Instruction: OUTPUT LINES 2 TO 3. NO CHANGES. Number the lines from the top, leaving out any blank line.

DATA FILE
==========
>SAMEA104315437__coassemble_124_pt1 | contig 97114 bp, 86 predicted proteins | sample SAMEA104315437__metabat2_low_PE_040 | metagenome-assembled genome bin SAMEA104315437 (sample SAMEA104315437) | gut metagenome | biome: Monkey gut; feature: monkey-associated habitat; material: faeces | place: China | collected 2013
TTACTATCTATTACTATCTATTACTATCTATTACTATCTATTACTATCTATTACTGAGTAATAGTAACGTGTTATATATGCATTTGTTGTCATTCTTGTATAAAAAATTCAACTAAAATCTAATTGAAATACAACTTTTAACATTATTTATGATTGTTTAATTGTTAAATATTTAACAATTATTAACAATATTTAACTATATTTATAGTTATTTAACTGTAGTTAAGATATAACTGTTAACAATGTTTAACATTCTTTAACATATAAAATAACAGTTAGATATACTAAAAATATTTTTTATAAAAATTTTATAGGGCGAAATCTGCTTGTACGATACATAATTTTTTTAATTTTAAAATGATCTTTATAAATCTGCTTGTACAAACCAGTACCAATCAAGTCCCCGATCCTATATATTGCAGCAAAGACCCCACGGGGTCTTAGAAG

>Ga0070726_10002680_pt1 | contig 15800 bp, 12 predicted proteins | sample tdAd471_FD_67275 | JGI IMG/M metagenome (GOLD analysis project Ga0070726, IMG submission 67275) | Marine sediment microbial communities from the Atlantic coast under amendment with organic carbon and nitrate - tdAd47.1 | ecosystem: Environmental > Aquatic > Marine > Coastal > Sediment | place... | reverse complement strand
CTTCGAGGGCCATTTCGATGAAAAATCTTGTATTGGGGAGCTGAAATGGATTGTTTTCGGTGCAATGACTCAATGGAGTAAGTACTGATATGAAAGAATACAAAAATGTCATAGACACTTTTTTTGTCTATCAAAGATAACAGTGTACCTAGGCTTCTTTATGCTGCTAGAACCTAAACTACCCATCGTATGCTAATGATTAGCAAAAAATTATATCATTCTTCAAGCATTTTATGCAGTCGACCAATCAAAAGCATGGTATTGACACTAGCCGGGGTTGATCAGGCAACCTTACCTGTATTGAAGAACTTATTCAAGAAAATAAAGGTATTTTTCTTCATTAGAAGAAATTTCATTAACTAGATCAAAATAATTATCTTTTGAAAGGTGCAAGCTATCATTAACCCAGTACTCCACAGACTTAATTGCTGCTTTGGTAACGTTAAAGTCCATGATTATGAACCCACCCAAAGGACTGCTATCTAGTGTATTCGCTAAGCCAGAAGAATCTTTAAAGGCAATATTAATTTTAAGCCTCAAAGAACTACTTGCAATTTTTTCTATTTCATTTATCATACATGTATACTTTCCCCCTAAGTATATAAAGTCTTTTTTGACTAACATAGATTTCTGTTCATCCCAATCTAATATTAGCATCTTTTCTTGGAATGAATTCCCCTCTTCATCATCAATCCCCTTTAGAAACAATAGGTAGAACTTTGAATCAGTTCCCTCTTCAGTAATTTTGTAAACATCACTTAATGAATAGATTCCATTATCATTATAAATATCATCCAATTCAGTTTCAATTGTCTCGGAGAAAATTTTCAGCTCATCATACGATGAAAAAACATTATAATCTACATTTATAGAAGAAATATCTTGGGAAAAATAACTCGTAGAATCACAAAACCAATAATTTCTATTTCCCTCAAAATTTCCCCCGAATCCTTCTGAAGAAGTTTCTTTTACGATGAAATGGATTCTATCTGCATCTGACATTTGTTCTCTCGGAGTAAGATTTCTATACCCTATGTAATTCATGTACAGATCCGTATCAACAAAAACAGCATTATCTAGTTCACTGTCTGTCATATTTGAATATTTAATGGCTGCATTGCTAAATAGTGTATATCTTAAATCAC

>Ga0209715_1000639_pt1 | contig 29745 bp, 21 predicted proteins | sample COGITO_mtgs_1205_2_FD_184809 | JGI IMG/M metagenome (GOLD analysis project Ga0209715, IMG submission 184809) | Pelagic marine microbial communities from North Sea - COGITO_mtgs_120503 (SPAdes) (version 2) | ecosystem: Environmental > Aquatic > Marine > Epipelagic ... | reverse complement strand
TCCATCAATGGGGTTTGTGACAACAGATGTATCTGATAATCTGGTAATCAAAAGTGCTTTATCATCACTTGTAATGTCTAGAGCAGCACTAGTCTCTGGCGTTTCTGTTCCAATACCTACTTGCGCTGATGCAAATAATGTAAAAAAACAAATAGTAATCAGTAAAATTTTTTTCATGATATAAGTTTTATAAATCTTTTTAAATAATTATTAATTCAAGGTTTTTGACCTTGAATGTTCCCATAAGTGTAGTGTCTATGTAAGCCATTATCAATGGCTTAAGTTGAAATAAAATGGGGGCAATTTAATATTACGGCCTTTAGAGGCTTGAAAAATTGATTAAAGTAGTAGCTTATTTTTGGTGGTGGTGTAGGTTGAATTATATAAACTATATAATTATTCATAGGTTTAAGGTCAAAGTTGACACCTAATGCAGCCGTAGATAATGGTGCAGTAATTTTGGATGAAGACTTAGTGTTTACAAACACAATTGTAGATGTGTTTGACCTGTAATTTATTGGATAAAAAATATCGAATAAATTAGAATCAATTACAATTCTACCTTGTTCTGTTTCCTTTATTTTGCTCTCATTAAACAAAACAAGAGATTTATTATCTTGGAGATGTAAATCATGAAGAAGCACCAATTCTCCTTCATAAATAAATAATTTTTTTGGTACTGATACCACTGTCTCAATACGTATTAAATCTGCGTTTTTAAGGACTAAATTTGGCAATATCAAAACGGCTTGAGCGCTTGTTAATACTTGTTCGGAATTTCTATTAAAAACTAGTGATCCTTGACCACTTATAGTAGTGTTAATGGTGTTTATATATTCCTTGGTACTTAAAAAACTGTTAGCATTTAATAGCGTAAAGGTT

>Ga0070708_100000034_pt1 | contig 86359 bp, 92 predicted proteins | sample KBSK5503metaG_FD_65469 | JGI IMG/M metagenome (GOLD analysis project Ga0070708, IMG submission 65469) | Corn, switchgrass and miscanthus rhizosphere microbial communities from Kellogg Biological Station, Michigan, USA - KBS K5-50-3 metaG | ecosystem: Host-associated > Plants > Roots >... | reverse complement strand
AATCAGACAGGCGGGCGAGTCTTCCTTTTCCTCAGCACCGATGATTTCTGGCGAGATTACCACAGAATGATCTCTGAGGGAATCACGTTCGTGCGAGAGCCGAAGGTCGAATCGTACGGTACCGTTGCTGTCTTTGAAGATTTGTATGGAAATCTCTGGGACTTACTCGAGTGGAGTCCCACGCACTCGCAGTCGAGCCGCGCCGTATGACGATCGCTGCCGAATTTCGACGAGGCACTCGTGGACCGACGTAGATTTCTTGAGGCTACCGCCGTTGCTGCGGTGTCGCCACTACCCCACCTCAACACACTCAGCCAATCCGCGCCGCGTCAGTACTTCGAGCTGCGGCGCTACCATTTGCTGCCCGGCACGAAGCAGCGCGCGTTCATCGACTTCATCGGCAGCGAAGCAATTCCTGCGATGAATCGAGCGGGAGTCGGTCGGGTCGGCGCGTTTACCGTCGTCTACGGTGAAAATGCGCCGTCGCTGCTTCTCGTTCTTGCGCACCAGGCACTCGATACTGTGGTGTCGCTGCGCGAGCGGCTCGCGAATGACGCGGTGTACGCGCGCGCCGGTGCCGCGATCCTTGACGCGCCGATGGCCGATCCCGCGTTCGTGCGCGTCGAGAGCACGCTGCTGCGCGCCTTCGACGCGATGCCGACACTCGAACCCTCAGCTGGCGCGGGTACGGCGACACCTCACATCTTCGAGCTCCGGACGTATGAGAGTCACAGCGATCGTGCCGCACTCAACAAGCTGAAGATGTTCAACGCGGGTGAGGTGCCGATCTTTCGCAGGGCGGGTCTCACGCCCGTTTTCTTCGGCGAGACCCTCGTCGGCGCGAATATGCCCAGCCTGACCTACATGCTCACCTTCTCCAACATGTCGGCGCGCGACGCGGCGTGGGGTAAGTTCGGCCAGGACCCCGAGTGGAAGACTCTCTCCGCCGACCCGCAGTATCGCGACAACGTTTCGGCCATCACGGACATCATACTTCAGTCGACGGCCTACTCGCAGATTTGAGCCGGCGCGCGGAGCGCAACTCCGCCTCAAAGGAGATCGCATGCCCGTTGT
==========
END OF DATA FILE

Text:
TTACTATCTATTACTATCTATTACTATCTATTACTATCTATTACTATCTATTACTGAGTAATAGTAACGTGTTATATATGCATTTGTTGTCATTCTTGTATAAAAAATTCAACTAAAATCTAATTGAAATACAACTTTTAACATTATTTATGATTGTTTAATTGTTAAATATTTAACAATTATTAACAATATTTAACTATATTTATAGTTATTTAACTGTAGTTAAGATATAACTGTTAACAATGTTTAACATTCTTTAACATATAAAATAACAGTTAGATATACTAAAAATATTTTTTATAAAAATTTTATAGGGCGAAATCTGCTTGTACGATACATAATTTTTTTAATTTTAAAATGATCTTTATAAATCTGCTTGTACAAACCAGTACCAATCAAGTCCCCGATCCTATATATTGCAGCAAAGACCCCACGGGGTCTTAGAAG

>Ga0070726_10002680_pt1 | contig 15800 bp, 12 predicted proteins | sample tdAd471_FD_67275 | JGI IMG/M metagenome (GOLD analysis project Ga0070726, IMG submission 67275) | Marine sediment microbial communities from the Atlantic coast under amendment with organic carbon and nitrate - tdAd47.1 | ecosystem: Environmental > Aquatic > Marine > Coastal > Sediment | place... | reverse complement strand